- Hospital to Home Care
- Transitional Care Strategies From Hospital to Home for Seniors
- Make Sure the Patient Is Involved in Discharged Plans as Much as Possible
- Talk to Hospital Staff About Discharging
- Discuss Temporary Vs Long-term Changes to the Home
- Research Home Health Services in Your Area
- Assess All Community Resources for Medical Equipment
- Give the Home a Good Run Through Before the Patient Discharges Home
- Set Up Care Schedules Among Family Members, Caregivers, and Friends
Seniors are temporarily hospitalized due to various reasons. Whether it’s a joint replacement or a quadruple bypass, recovering senior patients eventually need to return home. However, discharge instructions from hospital staff can get lost in the hustle and bustle. And, it further left family members and caregivers with anxiety and many questions about how to keep their loved ones safe at home during the recovery period.
The following guide is a collective list of typical hospital discharge recommendations as well as tips for setting up the home to make the transition easier for senior patients.
Transitional Care Strategies From Hospital to Home for Seniors
We understand that it could be sometimes quite challenging for family members or caregivers to get confused – what steps should they follow for transition from hospital to home care?
Let’s help you with this!
Make Sure the Patient Is Involved in Discharged Plans as Much as Possible
If a senior patient is coherent enough to participate in their own medical care and to voice their opinions regarding discharge, it’s the family members’ and caregivers’ responsibility to involve them. Recovering at a hospital is scary, and the unknown factors of discharging home with a change in routine and lifestyle are overwhelming.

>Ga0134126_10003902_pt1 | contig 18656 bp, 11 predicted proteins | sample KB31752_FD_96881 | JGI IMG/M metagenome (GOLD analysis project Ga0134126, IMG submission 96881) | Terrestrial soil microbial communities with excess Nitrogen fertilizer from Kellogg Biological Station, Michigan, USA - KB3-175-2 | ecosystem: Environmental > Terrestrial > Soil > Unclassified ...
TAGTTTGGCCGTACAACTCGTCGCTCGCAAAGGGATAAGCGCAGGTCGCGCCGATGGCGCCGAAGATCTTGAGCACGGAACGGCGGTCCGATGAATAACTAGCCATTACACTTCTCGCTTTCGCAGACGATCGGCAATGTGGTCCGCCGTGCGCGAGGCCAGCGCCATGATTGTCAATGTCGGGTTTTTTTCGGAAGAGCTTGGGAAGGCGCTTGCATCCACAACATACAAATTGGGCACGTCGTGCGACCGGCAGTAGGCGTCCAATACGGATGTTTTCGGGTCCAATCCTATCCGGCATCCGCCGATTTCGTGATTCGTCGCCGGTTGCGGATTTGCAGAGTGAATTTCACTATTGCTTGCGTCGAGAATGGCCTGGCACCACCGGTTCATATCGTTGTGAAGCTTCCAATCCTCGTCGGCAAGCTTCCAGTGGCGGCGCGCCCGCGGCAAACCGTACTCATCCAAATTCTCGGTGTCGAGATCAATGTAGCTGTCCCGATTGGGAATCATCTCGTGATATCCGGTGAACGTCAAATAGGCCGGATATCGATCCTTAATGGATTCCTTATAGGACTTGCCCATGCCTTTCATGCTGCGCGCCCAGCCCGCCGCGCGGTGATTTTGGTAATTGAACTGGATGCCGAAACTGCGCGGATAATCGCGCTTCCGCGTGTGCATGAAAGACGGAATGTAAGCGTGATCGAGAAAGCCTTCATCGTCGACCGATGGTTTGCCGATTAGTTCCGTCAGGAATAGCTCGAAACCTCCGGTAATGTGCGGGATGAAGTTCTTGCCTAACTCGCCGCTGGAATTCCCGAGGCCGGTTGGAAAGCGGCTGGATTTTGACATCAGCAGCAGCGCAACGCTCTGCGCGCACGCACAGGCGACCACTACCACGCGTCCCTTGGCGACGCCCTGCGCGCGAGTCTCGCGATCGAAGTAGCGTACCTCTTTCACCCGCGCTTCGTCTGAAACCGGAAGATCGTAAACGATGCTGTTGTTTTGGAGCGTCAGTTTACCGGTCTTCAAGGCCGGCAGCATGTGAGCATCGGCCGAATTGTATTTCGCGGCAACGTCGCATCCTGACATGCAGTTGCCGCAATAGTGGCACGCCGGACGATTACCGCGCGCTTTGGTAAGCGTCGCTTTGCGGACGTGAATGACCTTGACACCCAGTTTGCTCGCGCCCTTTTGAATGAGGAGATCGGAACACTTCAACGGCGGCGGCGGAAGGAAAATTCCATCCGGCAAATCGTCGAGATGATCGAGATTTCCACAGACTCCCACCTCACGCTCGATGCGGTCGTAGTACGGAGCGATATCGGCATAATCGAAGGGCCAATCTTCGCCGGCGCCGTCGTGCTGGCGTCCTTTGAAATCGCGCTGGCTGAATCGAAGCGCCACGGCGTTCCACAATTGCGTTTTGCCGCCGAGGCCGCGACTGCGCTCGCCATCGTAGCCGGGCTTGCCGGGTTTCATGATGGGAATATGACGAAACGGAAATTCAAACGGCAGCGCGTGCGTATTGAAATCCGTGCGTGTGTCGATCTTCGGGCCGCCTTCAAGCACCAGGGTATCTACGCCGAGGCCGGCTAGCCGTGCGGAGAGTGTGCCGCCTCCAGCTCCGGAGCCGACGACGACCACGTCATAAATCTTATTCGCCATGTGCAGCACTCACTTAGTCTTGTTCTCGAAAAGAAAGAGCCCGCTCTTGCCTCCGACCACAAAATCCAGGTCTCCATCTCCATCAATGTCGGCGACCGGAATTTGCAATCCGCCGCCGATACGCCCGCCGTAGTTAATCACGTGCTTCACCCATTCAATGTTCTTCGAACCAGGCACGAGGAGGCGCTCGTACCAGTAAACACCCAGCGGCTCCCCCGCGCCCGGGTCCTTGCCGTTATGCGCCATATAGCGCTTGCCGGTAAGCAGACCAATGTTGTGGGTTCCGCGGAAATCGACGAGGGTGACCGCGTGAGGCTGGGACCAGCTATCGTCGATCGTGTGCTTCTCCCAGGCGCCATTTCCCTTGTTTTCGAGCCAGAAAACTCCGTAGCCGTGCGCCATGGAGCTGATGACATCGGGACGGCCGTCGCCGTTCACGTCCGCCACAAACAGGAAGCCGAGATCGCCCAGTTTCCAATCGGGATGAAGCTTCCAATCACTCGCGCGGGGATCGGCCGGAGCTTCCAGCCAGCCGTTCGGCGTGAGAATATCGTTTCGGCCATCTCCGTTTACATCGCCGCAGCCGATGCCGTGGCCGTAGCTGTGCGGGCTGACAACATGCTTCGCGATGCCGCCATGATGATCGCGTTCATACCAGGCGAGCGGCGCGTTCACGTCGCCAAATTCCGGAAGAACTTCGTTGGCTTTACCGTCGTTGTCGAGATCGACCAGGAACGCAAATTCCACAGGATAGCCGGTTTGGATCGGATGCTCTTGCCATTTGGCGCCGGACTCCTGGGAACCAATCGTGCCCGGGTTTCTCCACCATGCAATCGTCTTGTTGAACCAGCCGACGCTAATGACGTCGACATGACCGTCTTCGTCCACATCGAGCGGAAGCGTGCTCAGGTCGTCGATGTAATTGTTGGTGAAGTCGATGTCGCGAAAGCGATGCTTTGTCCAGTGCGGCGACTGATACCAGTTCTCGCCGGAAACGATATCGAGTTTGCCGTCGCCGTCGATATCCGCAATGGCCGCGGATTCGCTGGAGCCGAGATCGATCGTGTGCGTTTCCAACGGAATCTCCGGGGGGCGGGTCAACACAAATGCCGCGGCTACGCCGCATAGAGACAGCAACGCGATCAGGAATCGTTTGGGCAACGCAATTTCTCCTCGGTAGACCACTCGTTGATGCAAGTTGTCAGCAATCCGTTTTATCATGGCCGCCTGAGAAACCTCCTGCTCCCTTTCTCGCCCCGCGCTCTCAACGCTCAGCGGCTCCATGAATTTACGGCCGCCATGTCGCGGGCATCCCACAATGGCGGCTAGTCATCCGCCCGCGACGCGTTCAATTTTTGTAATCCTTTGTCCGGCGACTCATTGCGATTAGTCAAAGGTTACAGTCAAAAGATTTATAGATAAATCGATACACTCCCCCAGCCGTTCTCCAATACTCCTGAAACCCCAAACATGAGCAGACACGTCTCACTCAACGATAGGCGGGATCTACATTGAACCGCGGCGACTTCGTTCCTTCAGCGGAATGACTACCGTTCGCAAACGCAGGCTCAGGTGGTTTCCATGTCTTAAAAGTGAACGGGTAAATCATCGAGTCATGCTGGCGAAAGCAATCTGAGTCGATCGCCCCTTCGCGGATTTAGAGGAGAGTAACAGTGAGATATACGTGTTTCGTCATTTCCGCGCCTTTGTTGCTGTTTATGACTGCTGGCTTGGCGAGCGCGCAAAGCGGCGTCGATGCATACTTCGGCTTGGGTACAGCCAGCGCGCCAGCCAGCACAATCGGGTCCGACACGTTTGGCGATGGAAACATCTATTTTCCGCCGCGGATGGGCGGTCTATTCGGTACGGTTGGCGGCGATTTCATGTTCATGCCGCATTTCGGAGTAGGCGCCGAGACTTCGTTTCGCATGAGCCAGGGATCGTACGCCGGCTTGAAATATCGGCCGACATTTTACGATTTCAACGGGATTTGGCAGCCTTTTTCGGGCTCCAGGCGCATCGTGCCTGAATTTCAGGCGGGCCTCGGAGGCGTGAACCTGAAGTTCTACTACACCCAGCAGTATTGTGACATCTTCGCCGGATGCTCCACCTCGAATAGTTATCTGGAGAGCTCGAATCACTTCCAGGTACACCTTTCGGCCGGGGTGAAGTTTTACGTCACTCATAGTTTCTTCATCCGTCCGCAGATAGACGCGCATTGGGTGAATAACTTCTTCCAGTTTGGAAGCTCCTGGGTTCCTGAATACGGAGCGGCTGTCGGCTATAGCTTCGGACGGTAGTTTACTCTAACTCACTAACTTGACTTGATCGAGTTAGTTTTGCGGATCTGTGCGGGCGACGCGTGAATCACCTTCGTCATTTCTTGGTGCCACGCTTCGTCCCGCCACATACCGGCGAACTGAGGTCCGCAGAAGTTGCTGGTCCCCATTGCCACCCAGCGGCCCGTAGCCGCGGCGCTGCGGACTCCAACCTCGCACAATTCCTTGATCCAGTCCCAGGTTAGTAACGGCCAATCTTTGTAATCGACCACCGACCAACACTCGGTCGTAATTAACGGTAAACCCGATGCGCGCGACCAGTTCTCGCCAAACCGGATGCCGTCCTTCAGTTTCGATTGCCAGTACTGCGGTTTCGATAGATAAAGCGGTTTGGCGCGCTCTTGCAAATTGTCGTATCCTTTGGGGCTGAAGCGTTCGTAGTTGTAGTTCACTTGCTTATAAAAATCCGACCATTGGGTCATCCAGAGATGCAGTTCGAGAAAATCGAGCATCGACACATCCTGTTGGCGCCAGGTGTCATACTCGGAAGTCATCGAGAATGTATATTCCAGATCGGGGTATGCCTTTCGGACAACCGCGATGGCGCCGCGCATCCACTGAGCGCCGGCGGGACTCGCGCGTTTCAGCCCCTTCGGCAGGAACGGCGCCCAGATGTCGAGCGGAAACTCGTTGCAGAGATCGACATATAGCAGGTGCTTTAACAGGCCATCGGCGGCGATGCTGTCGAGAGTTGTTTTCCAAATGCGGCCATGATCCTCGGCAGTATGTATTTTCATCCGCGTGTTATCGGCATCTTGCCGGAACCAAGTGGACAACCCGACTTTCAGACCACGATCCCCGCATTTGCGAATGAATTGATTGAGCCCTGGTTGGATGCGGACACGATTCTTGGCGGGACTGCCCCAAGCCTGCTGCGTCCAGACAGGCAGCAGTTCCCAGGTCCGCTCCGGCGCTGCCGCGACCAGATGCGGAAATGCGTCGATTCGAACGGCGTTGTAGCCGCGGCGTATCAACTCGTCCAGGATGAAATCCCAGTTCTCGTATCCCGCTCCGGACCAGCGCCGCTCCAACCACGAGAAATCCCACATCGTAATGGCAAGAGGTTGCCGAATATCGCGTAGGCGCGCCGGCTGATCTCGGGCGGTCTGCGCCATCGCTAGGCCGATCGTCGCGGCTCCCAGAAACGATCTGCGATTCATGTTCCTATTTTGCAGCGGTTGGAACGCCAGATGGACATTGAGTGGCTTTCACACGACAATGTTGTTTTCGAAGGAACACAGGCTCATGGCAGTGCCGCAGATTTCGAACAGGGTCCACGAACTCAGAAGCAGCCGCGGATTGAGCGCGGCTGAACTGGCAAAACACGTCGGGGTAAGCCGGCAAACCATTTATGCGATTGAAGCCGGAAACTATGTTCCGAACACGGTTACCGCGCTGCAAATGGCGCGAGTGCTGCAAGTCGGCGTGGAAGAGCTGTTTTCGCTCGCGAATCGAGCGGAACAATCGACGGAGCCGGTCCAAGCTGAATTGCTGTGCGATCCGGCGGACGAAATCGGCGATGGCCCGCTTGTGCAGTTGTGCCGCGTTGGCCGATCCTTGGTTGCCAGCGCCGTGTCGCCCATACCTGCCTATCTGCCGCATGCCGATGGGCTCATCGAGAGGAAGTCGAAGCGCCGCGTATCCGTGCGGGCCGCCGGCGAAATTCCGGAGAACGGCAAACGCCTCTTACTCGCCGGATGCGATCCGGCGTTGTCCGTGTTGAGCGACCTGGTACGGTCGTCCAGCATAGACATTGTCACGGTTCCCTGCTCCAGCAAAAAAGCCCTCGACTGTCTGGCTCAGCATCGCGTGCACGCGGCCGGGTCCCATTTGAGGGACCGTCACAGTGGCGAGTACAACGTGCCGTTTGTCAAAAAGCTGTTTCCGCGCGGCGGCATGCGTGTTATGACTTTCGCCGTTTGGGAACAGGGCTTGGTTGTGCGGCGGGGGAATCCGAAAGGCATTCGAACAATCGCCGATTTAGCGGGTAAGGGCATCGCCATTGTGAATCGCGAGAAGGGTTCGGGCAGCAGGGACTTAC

To ease the process and to help seniors adhere to changes at home to promote their recovery, involve them in as many aspects of the discharge as you can.
Talk to Hospital Staff About Discharging
Some hospital trips for seniors are unexpected due to falls, injuries, or illness. If this is the case, family members who are permitted to participate in the senior’s medical care process should start talking about discharge plans immediately.
Rather than wait until the patient’s anticipated last day, start the conversation early so that you can get the information you need – home health services, recommended equipment, medication schedule, etc.
If a senior patient is making an expected trip to the hospital for something like joint replacement surgery, family members and caregivers should talk about the discharge process with doctors and nurses before the surgery even takes place.